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Harry Kalmer discusses his book A Thousand Tales of Johannesburg. (Camera & editing: Nicholas Boyd)
 
 
 
 
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This is the story of Sara, who poses stiffly for a photo with her four children at Turffontein concentration camp in 1901, and of Abraham, who paints the street names on Johannesburg’s kerbs. It is the tale of their grandson Zweig, a young architect who has to leave Johannesburg when he falls in love with the wrong person, and of Marceline, a Congolese mother who flees to the city only to be caught up in a wave of xenophobic violence.

Spanning more than a hundred years, A Thousand Tales of Johannesburg  is a novel that documents and probes the lives of the inhabitants of this incomparable African city – the exiled, those returning from exile, and those who never left.

Book extract

Cherie sat with a can of Heineken beer and a recipe book at the table in May Villa’s kitchen.

The dish she wanted to cook for the guests was easy to prepare. She stood up and took a pack of chicken breasts from the fridge, cut them into strips with one of Bosman’s sharp chef’s knives and dipped them in flour. She grated two hard green apples and melted four tablespoons of butter in the heavy-bottomed pan she lifted off a silver butcher’s hook on a rail hanging over the gas stove. When the flour-covered strips of chicken turned golden brown, she placed them in a blue enamel bowl.

She chopped up two purple onions, threw them into the pan and covered the vegetables with a teaspoon of Rajah curry powder. She added the grated apple to the onion and took a bottle of brandy from the well-stocked liquor cabinet in the lounge.

After sprinkling a shot of brandy over the apples, she poured the rest of her can of beer into the pan.
There was no cream in the fridge. She looked at her watch. The Spar in Kitchener Avenue and the Pick n Pay in Darras Centre would both be shut.

She sent an SMS to Bosman: Bring sour cream.

The SMS beep interrupted Bosman’s memories of Ahmed’s grandmother. He realised he had taken a wrong turn and had entered an informal settlement. The streets between the houses were narrow. He thought about Ahmed and Samson and offered up a quick godless prayer.

He doubted that any shops in the settlement would stock sour cream. The narrow streets, weakly lit by the glow of high orange spray lights every few hundred metres were busy and too narrow to turn the car around. He drove slower than ten kilometres an hour and stopped often so that pedestrians could step out of the way.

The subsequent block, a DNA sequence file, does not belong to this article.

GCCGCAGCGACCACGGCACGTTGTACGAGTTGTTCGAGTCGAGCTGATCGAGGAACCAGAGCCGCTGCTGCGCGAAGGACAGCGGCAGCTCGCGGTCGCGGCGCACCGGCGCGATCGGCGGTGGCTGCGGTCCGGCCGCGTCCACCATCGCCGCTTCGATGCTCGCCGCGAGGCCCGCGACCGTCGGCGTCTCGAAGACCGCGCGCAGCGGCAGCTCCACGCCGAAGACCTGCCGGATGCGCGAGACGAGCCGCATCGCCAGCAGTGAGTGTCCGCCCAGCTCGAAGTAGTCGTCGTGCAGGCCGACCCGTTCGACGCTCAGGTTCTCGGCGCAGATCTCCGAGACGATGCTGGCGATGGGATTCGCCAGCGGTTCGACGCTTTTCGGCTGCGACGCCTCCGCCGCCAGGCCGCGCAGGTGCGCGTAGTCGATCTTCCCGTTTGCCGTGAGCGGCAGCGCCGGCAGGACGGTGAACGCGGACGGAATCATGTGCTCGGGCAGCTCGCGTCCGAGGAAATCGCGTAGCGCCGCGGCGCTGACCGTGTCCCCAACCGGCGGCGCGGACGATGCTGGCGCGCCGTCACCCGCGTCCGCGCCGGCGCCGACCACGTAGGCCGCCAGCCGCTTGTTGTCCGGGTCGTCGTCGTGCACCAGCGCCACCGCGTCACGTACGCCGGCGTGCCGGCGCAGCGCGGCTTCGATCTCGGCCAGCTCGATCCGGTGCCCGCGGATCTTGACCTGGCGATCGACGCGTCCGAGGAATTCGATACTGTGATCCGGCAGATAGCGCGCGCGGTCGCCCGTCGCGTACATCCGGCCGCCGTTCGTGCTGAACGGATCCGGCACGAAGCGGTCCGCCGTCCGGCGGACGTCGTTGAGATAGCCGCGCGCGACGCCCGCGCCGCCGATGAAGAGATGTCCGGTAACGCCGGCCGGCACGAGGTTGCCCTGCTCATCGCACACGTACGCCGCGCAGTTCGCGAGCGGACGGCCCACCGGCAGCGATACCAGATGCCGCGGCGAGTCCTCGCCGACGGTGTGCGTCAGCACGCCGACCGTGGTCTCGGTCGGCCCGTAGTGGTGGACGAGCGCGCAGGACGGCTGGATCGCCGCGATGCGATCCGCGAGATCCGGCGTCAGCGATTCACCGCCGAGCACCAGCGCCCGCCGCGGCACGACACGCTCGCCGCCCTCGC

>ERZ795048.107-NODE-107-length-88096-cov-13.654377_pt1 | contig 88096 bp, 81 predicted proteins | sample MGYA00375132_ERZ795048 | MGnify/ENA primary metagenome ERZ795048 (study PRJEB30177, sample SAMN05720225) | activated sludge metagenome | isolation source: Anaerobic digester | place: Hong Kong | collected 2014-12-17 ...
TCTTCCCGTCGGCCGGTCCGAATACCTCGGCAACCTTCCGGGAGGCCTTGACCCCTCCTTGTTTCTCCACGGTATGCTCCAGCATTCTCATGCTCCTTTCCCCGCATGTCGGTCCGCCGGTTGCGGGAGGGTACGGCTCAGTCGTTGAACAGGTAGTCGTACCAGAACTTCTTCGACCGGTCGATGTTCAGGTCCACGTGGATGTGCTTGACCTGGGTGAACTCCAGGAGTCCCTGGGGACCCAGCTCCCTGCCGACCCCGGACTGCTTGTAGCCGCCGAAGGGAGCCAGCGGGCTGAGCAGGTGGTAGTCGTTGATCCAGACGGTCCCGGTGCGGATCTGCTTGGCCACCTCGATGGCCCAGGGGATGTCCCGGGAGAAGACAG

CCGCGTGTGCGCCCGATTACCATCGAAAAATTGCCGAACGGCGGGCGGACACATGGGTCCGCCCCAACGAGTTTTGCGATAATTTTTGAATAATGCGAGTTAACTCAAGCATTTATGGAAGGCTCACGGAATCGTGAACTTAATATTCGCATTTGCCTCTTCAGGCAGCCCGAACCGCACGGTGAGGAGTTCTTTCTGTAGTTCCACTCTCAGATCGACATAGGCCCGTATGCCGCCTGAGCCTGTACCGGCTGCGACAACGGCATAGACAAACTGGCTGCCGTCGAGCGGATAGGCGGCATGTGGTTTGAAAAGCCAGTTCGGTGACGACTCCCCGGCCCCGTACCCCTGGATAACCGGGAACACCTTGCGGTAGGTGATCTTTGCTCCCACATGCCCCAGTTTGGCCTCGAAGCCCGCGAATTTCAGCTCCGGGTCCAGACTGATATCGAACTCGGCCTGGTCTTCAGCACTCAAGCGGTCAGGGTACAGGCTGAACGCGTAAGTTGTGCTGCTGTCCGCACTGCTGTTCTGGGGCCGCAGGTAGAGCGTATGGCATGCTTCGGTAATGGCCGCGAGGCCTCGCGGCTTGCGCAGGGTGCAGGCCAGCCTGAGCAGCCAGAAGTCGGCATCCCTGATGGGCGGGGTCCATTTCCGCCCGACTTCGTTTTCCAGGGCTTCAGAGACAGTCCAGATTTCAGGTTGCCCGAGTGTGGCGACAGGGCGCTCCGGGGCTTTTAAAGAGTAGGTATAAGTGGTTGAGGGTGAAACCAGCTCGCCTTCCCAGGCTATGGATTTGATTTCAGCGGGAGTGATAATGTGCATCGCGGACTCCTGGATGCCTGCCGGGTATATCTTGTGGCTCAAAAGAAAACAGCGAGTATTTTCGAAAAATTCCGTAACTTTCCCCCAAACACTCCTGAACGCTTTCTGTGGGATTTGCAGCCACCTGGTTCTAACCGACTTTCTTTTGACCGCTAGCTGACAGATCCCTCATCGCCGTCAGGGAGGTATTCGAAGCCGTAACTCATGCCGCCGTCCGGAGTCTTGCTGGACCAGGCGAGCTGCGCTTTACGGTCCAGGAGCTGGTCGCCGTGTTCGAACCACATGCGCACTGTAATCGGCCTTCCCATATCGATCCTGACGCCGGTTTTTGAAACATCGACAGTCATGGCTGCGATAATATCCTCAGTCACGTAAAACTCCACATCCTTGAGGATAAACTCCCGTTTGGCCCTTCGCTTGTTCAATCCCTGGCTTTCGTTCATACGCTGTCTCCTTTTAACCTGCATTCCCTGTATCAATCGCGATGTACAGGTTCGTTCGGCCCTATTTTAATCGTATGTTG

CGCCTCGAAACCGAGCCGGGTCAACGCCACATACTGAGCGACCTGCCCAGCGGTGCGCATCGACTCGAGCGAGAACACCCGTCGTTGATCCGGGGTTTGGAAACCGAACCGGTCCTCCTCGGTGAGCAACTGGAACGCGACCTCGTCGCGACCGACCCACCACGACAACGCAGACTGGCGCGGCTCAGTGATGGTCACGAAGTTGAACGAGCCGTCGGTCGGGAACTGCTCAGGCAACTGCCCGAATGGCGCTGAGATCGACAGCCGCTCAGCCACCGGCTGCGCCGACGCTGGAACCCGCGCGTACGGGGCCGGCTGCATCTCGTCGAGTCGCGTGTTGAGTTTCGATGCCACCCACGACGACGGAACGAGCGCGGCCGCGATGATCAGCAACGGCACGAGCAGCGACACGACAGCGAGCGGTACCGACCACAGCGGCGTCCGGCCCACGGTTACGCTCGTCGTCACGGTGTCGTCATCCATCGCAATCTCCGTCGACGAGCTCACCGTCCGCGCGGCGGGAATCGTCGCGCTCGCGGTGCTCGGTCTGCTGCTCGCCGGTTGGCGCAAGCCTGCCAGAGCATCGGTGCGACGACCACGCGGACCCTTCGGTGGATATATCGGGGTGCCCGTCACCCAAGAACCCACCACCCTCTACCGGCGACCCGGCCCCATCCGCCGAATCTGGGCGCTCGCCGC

A group of young men on a corner watched him with detached interest as he drove by. Office workers and people in overalls and uniforms were on their way home. Children in school uniform played football on a small piece of open ground. Through a window he saw people inside a tavern watching TV and drinking beer.

He stopped next to a line of businesses to ask for directions. A woman sat behind a table piled with large cabbages, bunches of carrots and sheaves of spinach. Next to her there were two silver metallic cages in which were white chickens with red combs. All this was lit by a reading lamp at the end of an extension cord.

Behind the woman’s table and chicken coop was a purple brick building on which the words ‘Elegance Beauty Academy – Your comfort is our concern’ were painted in hesitant yellow letters. Next to the building was a red caravan without wheels with a yellow flamingo and the words ‘Same Day Dry Cleaners – Dress Clean Look Smart’ on its side. A spaza shop in a shipping container advertised Awethu Mageu at eight rand a litre.

Bosman climbed out and walked over to the woman. She spoke neither Afrikaans nor English. He started walking towards the caravan but stopped after two metres. May Villa’s hijacked minibus was parked underneath a lean-to behind the caravan.

He took a deep breath and slowly walked back to his car. He locked the car doors from the inside, took out his cell phone, and called Dubcek.

 

About the author

Harry Kalmer is an award-winning playwright and novelist who has authored six works of fiction and twenty-three plays.

His novel En die lekkerste deel van dood wees  was the runner-up in the 2007 Sanlam/Insig Groot Roman competition. Briewe aan ’n rooi dak , based on the letters of Magdalena Otto, received the Anglo-Gold Aardklop award for best new drama in 2001, and was adapted for tv and broadcast.

In 2014, his drama The Bram Fischer Waltz  won the Adelaide Tambo Award for Human Rights in the Arts. He lives in Johannesburg.

A Thousand Tales of Johannesburg is published by Penguin Random House South Africa

Edited by: Creamer Media Reporter
 
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